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Revision as of 16:04, 22 May 2009 by Westcott (Talk | contribs) (The jumble option)

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The traditional way that ecologists use rarefaction is not to randomize the sampling order within a sample, rather between samples. For instance, if we wanted to know the number of OTUs in the human colon, we might sample from various sites within the colon, and sequence a bunch of 16S rRNA genes. By determining the number of OTUs in each sample and comparing the composition of those samples it is possible to determine how well you have sampled the biodiversity within the individual. mothur has the ability to generate data for inter-sample rarefaction curves for the number of observed speciees. For this tutorial you should download and decompress Patient70Data.zip


To execute the rarefaction.shared() command you first need to have run the read.otu() command with the list and group options. For example:

mothur > read.otu(list=patient70.fn.list, group=patient70.sites.groups)

By default, the rarefaction.shared() command will perform 1,000 randomizations of the order in which the samples are considered. So if you run rarefaction.shared() multiple times, you will get slightly different results. To get the default behavior enter:

mothur > rarefaction.shared()

This will result in output to the screen looking like:

unique	1
0.00	2
0.01	3
0.02	4
0.03	5
0.04	6
0.05	7
0.06	8
0.07	9
0.08	10
0.09	11
0.10	12

The left column indicates the label for each line in the data set and the right column indicates the row number in the data set. Execution of rarefaction.shared() will generate the file patient70.fn.shared.rarefaction, which looks like:

samples	unique		lci		hci		0.00		lci		hci		...	
1	443.7500	164.7345	722.7655	182.8480	86.3489		279.3471	...
2	850.0090	490.6902	1209.3278	308.3940	187.8304	428.9576	...
3	1248.1000	855.0973	1641.1027	413.4350	291.1591	535.7109	...
4	1634.4600	1251.6258	2017.2942	502.5470	392.0305	613.0635	...
5	2002.1400	1655.6566	2348.6234	582.0000	485.6954	678.3046	...
6	2375.1600	2107.6512	2642.6688	650.0620	578.2567	721.8673	...
7	2742.0000	2742.0000	2742.0000	713.0000	713.0000	713.0000	...

The actual file has many more columns, but this should give you the idea. The first column is the number of samples that have been considered. Since their were 7 group names in the group file, rarefaction.shared() rarefied the data over the 7 groups. The rest of the columns are in triplets. The first column of the triplet is the average number of OTUs observed after sampling 1, 2, 3, etc. groups. The second and third columns of each triplet are the bounds on the 95% confidence interval of average. If you look closely, you will find that the average for 1 sample is the average number of OTUs observed across all of the samples. Also, if you look at the data in the row for 7 samples you will see that the bounds on the 95% confidence interval are the same as the average. Finally, the richness observed for sample 7 is the total number of OTUs you would observe if you processed patient70.fn.list through summary.single().

The line & label options

There may only be a couple of lines in your OTU data that you are interested in generating the rarefaction curve for. There are three options. You could: (i) manually delete the lines you aren't interested in from your list file; (ii) use the label option; and (iii) use the line option. To use the label option with the rarefaction.shared() command you need to know the labels you are interested in. If you want the rarefaction curve data for the lines labeled unique, 0.03, 0.05 and 0.10 you would enter:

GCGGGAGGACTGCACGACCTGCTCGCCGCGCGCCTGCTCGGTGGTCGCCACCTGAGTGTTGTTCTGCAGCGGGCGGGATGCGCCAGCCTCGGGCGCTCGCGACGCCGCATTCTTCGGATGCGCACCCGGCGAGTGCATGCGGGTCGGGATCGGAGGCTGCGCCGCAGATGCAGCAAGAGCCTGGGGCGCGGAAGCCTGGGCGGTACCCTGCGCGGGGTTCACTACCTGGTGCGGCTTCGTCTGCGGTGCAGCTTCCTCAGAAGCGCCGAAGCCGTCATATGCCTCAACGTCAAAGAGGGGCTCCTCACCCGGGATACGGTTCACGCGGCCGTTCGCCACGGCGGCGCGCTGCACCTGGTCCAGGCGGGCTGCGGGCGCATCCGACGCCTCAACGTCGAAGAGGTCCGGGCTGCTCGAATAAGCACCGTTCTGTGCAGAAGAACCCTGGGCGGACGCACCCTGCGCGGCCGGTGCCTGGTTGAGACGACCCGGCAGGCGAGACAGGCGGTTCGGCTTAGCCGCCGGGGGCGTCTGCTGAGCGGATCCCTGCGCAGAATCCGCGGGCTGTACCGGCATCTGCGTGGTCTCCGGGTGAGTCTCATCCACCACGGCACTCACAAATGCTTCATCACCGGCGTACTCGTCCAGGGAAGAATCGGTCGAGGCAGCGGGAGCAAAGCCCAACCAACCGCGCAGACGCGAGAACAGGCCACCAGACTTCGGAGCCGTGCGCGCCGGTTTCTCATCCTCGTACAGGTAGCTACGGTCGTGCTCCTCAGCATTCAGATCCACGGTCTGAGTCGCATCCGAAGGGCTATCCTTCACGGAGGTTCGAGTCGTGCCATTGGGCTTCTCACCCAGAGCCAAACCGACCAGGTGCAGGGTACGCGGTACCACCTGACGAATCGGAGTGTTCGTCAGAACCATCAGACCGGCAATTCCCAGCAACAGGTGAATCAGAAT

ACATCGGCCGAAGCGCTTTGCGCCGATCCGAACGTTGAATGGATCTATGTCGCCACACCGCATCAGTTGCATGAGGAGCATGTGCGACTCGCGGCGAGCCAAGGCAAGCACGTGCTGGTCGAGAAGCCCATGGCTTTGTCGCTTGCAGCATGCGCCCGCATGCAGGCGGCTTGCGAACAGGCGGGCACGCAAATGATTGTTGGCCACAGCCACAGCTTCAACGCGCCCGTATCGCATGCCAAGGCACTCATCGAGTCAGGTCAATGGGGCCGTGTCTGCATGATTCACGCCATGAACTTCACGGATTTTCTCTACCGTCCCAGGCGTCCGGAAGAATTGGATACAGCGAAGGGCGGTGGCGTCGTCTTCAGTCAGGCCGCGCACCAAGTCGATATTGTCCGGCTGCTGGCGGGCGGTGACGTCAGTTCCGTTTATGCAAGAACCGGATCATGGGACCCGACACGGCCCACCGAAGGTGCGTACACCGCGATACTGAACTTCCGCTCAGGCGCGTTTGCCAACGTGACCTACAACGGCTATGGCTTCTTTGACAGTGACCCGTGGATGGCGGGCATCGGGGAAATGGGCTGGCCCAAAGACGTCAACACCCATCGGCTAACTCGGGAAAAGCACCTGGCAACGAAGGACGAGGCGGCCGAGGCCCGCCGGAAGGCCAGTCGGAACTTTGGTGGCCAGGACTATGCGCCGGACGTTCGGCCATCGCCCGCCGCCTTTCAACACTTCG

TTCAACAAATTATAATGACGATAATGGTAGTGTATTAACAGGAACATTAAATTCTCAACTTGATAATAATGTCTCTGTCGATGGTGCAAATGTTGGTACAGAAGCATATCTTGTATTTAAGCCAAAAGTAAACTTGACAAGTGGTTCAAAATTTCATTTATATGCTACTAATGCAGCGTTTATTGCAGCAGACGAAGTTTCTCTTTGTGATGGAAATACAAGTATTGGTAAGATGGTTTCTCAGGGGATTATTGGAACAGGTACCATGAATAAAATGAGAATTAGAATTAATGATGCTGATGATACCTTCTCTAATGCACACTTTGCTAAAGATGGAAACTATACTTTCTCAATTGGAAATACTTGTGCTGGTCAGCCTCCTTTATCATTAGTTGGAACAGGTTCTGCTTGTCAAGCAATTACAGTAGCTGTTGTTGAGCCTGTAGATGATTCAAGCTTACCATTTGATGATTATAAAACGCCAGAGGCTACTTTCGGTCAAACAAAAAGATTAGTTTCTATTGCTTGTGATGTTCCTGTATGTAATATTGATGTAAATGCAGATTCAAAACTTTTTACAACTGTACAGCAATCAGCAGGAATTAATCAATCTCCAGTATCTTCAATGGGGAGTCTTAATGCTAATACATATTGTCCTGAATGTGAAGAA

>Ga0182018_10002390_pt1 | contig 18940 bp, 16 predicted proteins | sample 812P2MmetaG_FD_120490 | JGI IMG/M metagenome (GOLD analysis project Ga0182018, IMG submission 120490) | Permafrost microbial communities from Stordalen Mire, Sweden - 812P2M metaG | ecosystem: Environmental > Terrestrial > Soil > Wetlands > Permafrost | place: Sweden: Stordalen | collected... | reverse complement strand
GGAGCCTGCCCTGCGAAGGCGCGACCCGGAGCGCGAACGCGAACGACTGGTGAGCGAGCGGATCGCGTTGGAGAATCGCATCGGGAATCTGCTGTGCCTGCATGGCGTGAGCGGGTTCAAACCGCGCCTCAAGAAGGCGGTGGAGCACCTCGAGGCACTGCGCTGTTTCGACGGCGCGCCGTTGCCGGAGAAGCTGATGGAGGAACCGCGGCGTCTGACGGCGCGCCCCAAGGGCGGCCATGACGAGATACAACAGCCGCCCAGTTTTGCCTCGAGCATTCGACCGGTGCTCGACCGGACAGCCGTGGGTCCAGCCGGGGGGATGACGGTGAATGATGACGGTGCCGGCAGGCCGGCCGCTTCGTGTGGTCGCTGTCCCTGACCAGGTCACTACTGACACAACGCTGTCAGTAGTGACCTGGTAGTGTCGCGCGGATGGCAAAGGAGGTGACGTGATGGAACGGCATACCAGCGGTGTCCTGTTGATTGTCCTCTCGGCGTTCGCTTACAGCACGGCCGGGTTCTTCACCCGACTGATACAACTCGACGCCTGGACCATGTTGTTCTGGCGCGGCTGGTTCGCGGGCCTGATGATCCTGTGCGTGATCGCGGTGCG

mothur > rarefaction.shared(label=unique-0.03)


mothur > rarefaction.shared(line=1-5)

In the file patient70.fn.shared.rarefaction you would see something like:

numsampled	unique		lci		hci		0.03		lci		hci
1		437.9010	156.7862	719.0158	58.6599 	32.9568 	84.3630
2		844.5540	484.9140	1204.1940	76.2709 	52.1988 	100.3430
3		1234.6800	850.1886	1619.1714	86.6658 	64.5309 	108.8007
4		1617.0100	1239.6273	1994.3927	94.2071 	74.2022 	114.2120
5		2003.0800	1661.2946	2344.8654	100.1300	82.7736 	117.4864
6		2376.2700	2105.6267	2646.9133	105.6120	92.6939 	118.5301
7		2742.0000	2742.0000	2742.0000	111.0000	111.0000	111.0000

The iters option

To improve the accuracy of the calculations you can change the number of randomizations that are performed using the iters option; the default value is 1,000. Running 10,000 randomization should take 10-times as long as the default:

mothur > rarefaction.shared(iters=10000)

The jumble option

Obviously, the goal of rarefaction is to randomize across the samples; however, if you just want a collector's curve across the samples you can use the jumble option:

mothur > rarefaction.shared(jumble=0)

The groups option

If you had started this tutorial with the following comamnds:

mothur > read.otu(list=patient70.fn.list, group=patient70.sites.groups)
mothur > get.group()

You would have seen that there were 7 groups here: 70A-70F and 70S. The sequences from 70S were collected from Patient 70's stool sample those from samples 70A-70F were from their mucosa. These 7 groups would yield 21 lies if you ran the rarefaction.shared() command; however, if you were only interested in the comparisons between each mucosa site you could use the groups option:

mothur > rarefaction.shared(groups=70A-70B-70C-70D-70E-70F)

Alternatively, if you want all of the pairwise comparisons you can either not include the group option or set it equal to "all".

mothur > rarefaction.shared(calc=sharedsobs, groups=all)